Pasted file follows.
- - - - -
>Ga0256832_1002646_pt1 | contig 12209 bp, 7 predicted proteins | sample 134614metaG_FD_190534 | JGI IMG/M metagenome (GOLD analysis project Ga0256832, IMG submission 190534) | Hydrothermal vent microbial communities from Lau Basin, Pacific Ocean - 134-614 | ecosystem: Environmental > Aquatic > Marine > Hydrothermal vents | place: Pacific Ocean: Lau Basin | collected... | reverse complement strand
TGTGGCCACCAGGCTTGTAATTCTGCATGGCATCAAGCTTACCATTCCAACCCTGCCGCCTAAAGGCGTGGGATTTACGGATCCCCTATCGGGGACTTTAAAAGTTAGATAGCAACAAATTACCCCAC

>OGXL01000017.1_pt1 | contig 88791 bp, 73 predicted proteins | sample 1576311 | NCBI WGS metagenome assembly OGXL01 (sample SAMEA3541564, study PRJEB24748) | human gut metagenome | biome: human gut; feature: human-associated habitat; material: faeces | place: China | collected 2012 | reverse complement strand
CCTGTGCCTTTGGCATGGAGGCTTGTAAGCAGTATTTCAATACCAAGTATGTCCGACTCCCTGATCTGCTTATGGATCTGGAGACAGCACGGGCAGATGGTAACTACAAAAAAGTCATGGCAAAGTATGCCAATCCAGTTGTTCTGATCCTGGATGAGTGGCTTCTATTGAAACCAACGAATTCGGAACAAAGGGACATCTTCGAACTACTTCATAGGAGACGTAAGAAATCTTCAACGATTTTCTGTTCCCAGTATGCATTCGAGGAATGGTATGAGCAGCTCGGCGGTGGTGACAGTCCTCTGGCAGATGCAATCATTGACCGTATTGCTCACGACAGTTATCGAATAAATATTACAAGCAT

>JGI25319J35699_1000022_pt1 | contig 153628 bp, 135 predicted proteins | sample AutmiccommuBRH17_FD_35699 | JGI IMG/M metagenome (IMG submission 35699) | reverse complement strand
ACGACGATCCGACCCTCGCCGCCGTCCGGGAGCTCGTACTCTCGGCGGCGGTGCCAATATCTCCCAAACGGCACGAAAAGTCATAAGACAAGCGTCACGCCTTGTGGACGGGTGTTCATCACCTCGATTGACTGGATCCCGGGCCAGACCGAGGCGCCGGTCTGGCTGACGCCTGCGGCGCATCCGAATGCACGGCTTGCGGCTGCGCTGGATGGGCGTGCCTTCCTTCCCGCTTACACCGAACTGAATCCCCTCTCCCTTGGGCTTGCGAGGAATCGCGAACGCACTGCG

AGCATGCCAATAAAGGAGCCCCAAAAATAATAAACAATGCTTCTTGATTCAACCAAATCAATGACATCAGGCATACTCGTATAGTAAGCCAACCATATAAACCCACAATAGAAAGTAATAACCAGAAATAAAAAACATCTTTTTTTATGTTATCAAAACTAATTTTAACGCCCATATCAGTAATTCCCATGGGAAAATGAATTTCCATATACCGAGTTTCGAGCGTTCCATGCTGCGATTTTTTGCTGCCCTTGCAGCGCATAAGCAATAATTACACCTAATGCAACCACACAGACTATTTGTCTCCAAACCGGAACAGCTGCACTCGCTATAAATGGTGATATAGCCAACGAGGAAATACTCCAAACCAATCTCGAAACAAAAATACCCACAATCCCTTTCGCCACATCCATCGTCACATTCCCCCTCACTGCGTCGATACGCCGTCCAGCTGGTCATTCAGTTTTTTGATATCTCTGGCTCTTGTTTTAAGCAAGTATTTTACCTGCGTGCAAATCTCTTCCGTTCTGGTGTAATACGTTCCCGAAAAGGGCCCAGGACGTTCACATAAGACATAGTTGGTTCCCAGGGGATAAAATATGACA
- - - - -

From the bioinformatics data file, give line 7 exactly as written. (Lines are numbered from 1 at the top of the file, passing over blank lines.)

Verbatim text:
AGCATGCCAATAAAGGAGCCCCAAAAATAATAAACAATGCTTCTTGATTCAACCAAATCAATGACATCAGGCATACTCGTATAGTAAGCCAACCATATAAACCCACAATAGAAAGTAATAACCAGAAATAAAAAACATCTTTTTTTATGTTATCAAAACTAATTTTAACGCCCATATCAGTAATTCCCATGGGAAAATGAATTTCCATATACCGAGTTTCGAGCGTTCCATGCTGCGATTTTTTGCTGCCCTTGCAGCGCATAAGCAATAATTACACCTAATGCAACCACACAGACTATTTGTCTCCAAACCGGAACAGCTGCACTCGCTATAAATGGTGATATAGCCAACGAGGAAATACTCCAAACCAATCTCGAAACAAAAATACCCACAATCCCTTTCGCCACATCCATCGTCACATTCCCCCTCACTGCGTCGATACGCCGTCCAGCTGGTCATTCAGTTTTTTGATATCTCTGGCTCTTGTTTTAAGCAAGTATTTTACCTGCGTGCAAATCTCTTCCGTTCTGGTGTAATACGTTCCCGAAAAGGGCCCAGGACGTTCACATAAGACATAGTTGGTTCCCAGGGGATAAAATATGACA